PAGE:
A History of the Whoniverse
'Obviously, the records of those times are now so fragmentary that any conclusions we draw from the surviving evidence must remain speculative. We cannot know what evidence we are missing, thus the linking of events posited by the presentation of these documents must remain a tentative hypothesis at best.'
- Apocrypha Bipedium (Short Trips: Companions)
Doctor Who first aired in November 1963. Since then there have been literally thousands of stores in a variety of media - particularly TV, books, audio plays, comics, short stories, and computer games. These stories describe a vast fictional universe from the big bang all the way through to the big crunch. This part of the site attempts to put these events into some sort of logical order. It is not a definitive history - a project like this requires far too many judgement calls for any version to be definitive.
It also does not cover the history of the planet Gallifrey. Gallifrey exists in a special relationship with time, and its history cannot be given even an approximate date on the human calendar, although some events in their earliest history do happen within the main timestream. An extensive chronology of Gallifreyan history can be found on our sister site Rassilon, Omega, and that Other Guy.
Which stories count?
We ultimately aim to include every officially licensed story that takes place within normal continuity. Currently we cover most of the TV Series and the novels, and some of the audios, comic strips, and short stories. For more on this, see The Whoniverse Guide to "canon". We have occasionally added in some facts from reference material (most commonly the ages of companions from writers guides where these have not been stated in-universe).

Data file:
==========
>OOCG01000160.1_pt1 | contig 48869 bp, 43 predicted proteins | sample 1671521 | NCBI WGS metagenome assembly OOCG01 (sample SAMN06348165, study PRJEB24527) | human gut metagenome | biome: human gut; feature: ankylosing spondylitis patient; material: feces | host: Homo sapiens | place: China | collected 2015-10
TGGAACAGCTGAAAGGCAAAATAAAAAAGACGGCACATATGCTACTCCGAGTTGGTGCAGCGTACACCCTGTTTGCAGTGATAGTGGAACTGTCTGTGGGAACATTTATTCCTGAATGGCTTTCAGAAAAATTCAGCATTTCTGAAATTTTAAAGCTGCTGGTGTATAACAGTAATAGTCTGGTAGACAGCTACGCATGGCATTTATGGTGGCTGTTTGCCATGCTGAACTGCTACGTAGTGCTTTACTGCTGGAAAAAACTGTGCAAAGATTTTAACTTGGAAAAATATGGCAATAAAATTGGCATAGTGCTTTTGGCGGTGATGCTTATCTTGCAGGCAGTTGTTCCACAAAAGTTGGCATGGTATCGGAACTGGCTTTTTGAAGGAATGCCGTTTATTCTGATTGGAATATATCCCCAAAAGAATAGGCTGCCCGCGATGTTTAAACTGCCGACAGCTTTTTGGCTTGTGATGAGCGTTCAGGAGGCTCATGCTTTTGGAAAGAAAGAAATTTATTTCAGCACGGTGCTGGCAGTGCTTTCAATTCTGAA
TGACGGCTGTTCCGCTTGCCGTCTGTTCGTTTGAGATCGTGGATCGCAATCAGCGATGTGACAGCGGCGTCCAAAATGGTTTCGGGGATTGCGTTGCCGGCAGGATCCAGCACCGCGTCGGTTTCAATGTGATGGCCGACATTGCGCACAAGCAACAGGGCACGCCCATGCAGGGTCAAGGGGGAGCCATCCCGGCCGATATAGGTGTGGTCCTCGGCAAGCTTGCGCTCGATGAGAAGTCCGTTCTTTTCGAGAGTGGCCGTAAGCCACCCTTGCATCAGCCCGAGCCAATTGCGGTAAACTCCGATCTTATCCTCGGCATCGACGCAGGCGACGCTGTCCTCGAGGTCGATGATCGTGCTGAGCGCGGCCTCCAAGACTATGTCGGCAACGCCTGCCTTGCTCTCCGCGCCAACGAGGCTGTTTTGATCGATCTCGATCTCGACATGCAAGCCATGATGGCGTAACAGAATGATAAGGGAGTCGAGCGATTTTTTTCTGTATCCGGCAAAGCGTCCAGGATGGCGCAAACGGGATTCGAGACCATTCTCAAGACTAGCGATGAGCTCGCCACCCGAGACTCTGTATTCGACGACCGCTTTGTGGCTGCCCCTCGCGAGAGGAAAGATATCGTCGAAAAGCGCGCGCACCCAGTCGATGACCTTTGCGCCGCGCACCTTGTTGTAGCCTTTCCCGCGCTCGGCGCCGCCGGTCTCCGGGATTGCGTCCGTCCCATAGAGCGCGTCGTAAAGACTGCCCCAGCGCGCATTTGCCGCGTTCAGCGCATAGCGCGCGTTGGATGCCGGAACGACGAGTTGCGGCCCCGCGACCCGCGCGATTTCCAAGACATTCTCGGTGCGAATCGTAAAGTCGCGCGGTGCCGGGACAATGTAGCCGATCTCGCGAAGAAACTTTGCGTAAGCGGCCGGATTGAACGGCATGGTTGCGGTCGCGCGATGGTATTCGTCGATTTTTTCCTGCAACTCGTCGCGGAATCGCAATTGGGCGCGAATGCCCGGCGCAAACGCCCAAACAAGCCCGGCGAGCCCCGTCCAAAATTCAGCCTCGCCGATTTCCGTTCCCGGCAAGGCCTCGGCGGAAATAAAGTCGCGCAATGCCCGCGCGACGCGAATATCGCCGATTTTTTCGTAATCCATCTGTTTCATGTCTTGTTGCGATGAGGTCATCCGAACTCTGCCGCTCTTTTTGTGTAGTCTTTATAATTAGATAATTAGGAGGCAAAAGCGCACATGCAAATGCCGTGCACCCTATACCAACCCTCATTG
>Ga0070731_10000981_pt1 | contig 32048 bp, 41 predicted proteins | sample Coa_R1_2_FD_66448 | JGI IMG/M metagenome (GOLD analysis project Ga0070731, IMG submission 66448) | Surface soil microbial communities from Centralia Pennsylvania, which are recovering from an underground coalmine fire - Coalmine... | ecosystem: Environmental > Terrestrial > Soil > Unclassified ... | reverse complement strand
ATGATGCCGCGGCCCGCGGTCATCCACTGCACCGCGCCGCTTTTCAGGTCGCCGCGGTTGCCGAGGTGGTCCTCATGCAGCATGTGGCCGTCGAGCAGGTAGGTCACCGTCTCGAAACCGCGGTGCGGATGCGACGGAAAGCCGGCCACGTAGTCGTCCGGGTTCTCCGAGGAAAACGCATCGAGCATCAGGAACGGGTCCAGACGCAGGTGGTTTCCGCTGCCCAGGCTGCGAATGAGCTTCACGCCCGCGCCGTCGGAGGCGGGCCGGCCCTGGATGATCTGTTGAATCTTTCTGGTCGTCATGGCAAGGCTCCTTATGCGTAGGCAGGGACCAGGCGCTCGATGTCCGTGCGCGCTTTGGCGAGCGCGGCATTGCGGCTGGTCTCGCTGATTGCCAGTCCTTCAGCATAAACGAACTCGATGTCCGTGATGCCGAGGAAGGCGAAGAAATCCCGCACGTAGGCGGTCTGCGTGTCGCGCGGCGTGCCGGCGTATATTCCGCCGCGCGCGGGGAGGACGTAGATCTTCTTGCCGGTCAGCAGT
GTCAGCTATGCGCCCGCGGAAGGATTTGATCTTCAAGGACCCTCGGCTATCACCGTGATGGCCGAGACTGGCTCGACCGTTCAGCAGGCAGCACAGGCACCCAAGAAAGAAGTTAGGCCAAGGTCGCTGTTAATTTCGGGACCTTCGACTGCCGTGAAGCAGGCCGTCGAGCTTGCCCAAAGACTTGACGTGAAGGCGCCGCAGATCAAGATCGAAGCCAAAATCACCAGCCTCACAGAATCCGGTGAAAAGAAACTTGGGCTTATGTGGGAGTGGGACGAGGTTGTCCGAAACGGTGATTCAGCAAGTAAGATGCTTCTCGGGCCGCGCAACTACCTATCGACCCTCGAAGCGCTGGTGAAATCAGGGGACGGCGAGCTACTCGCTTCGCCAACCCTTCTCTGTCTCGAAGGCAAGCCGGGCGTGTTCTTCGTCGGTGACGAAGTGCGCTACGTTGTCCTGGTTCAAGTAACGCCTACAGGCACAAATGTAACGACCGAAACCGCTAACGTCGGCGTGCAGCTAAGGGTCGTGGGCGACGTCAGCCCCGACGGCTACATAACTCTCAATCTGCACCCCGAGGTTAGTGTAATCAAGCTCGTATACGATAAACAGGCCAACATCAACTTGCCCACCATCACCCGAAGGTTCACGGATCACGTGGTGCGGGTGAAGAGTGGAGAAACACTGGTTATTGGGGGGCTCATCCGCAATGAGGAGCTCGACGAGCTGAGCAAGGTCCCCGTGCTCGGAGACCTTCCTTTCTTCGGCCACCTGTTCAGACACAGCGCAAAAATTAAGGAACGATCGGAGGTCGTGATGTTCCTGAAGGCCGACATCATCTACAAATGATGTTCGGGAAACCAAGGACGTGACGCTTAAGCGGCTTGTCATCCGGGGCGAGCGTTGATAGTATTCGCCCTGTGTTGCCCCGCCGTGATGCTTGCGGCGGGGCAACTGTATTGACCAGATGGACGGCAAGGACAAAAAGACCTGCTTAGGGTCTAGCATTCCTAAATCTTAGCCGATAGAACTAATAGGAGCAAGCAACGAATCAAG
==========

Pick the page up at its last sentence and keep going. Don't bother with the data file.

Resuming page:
What goes where? / How do you deal with contradictions?
If a story doesn't tell us when it happens, we make an educated guess - possibly using information from other stories. If two stories contradict each other, we try to find a solution that allows both to be equally true using an in-universe explanation. For example if the Doctor claims to know an historical character, but later on meets him for the first time, we just assume that he was name-dropping. If we cannot find an in-universe explanation, we follow the following process:
- If there is a massive amount of evidence for one date or version of events over the other, we go with the consensus
- If a story's date does not affect any other stories, information within the story trumps information outside the story
- If a story is part of a block of stories (e.g. the UNIT stories from the 1970s), then we pick the most plausible dating scheme and everything has to fit into that
- If an event is historical but not dated we go with the real world date unless this is contradicted.
- If an event is historical but another date is given, we go with the in-universe date unless there is a good reason not to
- If all else fails we go with whatever fan theory we happen to prefer